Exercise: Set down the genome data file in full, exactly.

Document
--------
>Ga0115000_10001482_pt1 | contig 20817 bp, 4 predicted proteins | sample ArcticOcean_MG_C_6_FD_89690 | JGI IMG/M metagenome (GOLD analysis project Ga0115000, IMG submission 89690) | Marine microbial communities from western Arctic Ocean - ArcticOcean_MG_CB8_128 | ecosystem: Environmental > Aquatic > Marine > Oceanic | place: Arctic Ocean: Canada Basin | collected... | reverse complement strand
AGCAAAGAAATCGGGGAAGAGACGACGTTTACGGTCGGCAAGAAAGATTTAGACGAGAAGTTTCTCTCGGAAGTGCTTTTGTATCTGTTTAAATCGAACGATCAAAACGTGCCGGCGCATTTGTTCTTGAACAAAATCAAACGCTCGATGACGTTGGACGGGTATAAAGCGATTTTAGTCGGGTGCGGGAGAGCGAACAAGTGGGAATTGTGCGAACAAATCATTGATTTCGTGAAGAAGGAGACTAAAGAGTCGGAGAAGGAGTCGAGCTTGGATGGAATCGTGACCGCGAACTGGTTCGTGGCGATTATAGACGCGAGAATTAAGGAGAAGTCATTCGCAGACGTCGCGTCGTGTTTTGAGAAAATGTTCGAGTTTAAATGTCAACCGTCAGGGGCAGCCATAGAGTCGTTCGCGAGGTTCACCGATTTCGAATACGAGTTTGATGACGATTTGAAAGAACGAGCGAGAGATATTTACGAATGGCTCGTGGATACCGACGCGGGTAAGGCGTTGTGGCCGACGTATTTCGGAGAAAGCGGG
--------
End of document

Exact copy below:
>Ga0115000_10001482_pt1 | contig 20817 bp, 4 predicted proteins | sample ArcticOcean_MG_C_6_FD_89690 | JGI IMG/M metagenome (GOLD analysis project Ga0115000, IMG submission 89690) | Marine microbial communities from western Arctic Ocean - ArcticOcean_MG_CB8_128 | ecosystem: Environmental > Aquatic > Marine > Oceanic | place: Arctic Ocean: Canada Basin | collected... | reverse complement strand
AGCAAAGAAATCGGGGAAGAGACGACGTTTACGGTCGGCAAGAAAGATTTAGACGAGAAGTTTCTCTCGGAAGTGCTTTTGTATCTGTTTAAATCGAACGATCAAAACGTGCCGGCGCATTTGTTCTTGAACAAAATCAAACGCTCGATGACGTTGGACGGGTATAAAGCGATTTTAGTCGGGTGCGGGAGAGCGAACAAGTGGGAATTGTGCGAACAAATCATTGATTTCGTGAAGAAGGAGACTAAAGAGTCGGAGAAGGAGTCGAGCTTGGATGGAATCGTGACCGCGAACTGGTTCGTGGCGATTATAGACGCGAGAATTAAGGAGAAGTCATTCGCAGACGTCGCGTCGTGTTTTGAGAAAATGTTCGAGTTTAAATGTCAACCGTCAGGGGCAGCCATAGAGTCGTTCGCGAGGTTCACCGATTTCGAATACGAGTTTGATGACGATTTGAAAGAACGAGCGAGAGATATTTACGAATGGCTCGTGGATACCGACGCGGGTAAGGCGTTGTGGCCGACGTATTTCGGAGAAAGCGGG